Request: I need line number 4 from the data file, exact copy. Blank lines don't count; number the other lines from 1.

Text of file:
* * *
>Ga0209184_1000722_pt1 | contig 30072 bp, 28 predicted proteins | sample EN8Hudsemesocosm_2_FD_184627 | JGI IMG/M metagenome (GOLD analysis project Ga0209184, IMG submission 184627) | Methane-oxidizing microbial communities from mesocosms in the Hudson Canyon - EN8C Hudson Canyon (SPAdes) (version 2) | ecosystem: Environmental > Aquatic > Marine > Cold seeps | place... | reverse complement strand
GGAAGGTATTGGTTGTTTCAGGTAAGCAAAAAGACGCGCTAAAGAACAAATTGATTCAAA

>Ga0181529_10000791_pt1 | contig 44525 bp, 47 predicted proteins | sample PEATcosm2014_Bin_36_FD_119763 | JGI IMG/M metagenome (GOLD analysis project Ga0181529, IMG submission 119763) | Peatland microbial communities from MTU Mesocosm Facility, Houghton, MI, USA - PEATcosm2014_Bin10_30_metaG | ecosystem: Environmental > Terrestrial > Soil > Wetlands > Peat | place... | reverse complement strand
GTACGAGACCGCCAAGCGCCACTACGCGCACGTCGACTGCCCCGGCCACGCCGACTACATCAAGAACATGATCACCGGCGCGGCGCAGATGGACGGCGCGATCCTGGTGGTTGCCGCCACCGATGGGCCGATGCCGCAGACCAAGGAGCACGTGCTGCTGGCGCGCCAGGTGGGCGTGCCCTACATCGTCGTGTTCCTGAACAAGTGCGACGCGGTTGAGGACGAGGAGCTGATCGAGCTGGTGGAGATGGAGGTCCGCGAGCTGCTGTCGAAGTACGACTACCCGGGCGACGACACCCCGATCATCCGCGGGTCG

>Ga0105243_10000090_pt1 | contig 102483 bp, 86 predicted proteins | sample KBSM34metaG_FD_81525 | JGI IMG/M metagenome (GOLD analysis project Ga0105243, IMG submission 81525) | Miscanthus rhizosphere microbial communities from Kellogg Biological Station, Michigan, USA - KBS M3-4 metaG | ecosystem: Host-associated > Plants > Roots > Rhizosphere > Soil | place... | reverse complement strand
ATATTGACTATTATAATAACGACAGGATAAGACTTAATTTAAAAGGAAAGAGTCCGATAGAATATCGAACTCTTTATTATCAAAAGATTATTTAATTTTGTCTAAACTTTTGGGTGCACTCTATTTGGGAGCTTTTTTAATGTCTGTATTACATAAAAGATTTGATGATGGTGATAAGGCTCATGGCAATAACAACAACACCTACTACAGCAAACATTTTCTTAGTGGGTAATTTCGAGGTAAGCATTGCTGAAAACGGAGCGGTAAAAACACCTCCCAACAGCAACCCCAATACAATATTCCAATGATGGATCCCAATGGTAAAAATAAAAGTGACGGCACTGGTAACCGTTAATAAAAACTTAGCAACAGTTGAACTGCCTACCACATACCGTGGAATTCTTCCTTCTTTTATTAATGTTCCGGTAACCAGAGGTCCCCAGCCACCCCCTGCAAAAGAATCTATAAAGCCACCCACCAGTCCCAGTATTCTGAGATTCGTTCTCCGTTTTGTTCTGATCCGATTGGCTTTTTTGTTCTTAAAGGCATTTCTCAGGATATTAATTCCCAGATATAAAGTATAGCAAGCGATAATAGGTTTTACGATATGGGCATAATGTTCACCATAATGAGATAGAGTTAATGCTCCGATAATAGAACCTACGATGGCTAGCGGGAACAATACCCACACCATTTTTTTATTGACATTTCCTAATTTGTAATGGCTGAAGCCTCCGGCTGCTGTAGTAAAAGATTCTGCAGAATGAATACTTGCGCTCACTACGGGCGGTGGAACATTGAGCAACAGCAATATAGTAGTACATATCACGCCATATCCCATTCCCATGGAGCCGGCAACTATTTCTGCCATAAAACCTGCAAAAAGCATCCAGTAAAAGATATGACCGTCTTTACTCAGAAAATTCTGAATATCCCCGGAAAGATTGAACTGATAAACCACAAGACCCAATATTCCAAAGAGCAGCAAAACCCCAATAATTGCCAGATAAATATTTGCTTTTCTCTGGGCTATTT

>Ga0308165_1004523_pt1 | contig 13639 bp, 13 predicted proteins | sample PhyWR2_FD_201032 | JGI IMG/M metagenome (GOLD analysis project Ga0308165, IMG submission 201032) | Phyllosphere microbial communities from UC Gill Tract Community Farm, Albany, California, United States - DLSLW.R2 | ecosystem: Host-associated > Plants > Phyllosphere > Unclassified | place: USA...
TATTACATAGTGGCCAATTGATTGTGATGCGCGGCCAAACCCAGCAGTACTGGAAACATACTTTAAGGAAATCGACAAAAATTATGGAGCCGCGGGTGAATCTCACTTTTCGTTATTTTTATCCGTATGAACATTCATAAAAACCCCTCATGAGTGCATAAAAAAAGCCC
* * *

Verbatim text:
GTACGAGACCGCCAAGCGCCACTACGCGCACGTCGACTGCCCCGGCCACGCCGACTACATCAAGAACATGATCACCGGCGCGGCGCAGATGGACGGCGCGATCCTGGTGGTTGCCGCCACCGATGGGCCGATGCCGCAGACCAAGGAGCACGTGCTGCTGGCGCGCCAGGTGGGCGTGCCCTACATCGTCGTGTTCCTGAACAAGTGCGACGCGGTTGAGGACGAGGAGCTGATCGAGCTGGTGGAGATGGAGGTCCGCGAGCTGCTGTCGAAGTACGACTACCCGGGCGACGACACCCCGATCATCCGCGGGTCG